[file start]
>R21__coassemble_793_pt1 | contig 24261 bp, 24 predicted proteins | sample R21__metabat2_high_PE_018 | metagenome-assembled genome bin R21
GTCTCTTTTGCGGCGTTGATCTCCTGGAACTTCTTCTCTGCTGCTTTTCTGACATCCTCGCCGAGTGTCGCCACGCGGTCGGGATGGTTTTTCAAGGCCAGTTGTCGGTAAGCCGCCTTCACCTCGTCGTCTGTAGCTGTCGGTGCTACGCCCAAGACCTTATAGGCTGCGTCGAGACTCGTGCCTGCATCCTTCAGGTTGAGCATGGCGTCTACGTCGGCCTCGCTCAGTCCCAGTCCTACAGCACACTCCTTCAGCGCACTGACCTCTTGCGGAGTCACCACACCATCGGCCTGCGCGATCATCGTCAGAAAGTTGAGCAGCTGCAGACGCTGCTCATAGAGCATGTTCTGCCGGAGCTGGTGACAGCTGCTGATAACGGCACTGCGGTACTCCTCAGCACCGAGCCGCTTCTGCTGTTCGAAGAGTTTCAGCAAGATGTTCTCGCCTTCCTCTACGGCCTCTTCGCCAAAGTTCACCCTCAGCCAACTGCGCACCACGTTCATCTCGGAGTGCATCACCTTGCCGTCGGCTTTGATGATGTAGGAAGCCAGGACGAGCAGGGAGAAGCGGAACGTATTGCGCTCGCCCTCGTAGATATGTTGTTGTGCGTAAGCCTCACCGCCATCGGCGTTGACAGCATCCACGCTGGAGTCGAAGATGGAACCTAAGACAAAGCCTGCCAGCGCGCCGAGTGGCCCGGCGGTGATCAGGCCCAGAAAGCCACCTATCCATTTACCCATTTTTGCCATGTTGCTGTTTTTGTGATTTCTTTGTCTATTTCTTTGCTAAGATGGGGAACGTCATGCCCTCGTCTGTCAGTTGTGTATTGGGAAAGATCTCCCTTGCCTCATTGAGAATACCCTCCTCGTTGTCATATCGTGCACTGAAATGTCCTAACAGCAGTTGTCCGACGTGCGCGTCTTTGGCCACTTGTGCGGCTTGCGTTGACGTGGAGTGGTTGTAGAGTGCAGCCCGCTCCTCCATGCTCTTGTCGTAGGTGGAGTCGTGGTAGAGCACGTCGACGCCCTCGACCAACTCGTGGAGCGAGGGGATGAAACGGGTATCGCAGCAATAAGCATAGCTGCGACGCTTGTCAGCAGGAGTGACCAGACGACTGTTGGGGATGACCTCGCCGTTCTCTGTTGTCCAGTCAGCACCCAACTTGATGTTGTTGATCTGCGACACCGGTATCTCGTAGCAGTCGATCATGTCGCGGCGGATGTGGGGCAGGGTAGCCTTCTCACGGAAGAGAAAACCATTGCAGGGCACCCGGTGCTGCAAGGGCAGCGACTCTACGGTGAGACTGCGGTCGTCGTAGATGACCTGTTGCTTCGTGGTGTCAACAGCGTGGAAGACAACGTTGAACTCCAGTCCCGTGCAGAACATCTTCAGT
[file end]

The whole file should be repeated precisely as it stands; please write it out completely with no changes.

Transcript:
>R21__coassemble_793_pt1 | contig 24261 bp, 24 predicted proteins | sample R21__metabat2_high_PE_018 | metagenome-assembled genome bin R21
GTCTCTTTTGCGGCGTTGATCTCCTGGAACTTCTTCTCTGCTGCTTTTCTGACATCCTCGCCGAGTGTCGCCACGCGGTCGGGATGGTTTTTCAAGGCCAGTTGTCGGTAAGCCGCCTTCACCTCGTCGTCTGTAGCTGTCGGTGCTACGCCCAAGACCTTATAGGCTGCGTCGAGACTCGTGCCTGCATCCTTCAGGTTGAGCATGGCGTCTACGTCGGCCTCGCTCAGTCCCAGTCCTACAGCACACTCCTTCAGCGCACTGACCTCTTGCGGAGTCACCACACCATCGGCCTGCGCGATCATCGTCAGAAAGTTGAGCAGCTGCAGACGCTGCTCATAGAGCATGTTCTGCCGGAGCTGGTGACAGCTGCTGATAACGGCACTGCGGTACTCCTCAGCACCGAGCCGCTTCTGCTGTTCGAAGAGTTTCAGCAAGATGTTCTCGCCTTCCTCTACGGCCTCTTCGCCAAAGTTCACCCTCAGCCAACTGCGCACCACGTTCATCTCGGAGTGCATCACCTTGCCGTCGGCTTTGATGATGTAGGAAGCCAGGACGAGCAGGGAGAAGCGGAACGTATTGCGCTCGCCCTCGTAGATATGTTGTTGTGCGTAAGCCTCACCGCCATCGGCGTTGACAGCATCCACGCTGGAGTCGAAGATGGAACCTAAGACAAAGCCTGCCAGCGCGCCGAGTGGCCCGGCGGTGATCAGGCCCAGAAAGCCACCTATCCATTTACCCATTTTTGCCATGTTGCTGTTTTTGTGATTTCTTTGTCTATTTCTTTGCTAAGATGGGGAACGTCATGCCCTCGTCTGTCAGTTGTGTATTGGGAAAGATCTCCCTTGCCTCATTGAGAATACCCTCCTCGTTGTCATATCGTGCACTGAAATGTCCTAACAGCAGTTGTCCGACGTGCGCGTCTTTGGCCACTTGTGCGGCTTGCGTTGACGTGGAGTGGTTGTAGAGTGCAGCCCGCTCCTCCATGCTCTTGTCGTAGGTGGAGTCGTGGTAGAGCACGTCGACGCCCTCGACCAACTCGTGGAGCGAGGGGATGAAACGGGTATCGCAGCAATAAGCATAGCTGCGACGCTTGTCAGCAGGAGTGACCAGACGACTGTTGGGGATGACCTCGCCGTTCTCTGTTGTCCAGTCAGCACCCAACTTGATGTTGTTGATCTGCGACACCGGTATCTCGTAGCAGTCGATCATGTCGCGGCGGATGTGGGGCAGGGTAGCCTTCTCACGGAAGAGAAAACCATTGCAGGGCACCCGGTGCTGCAAGGGCAGCGACTCTACGGTGAGACTGCGGTCGTCGTAGATGACCTGTTGCTTCGTGGTGTCAACAGCGTGGAAGACAACGTTGAACTCCAGTCCCGTGCAGAACATCTTCAGT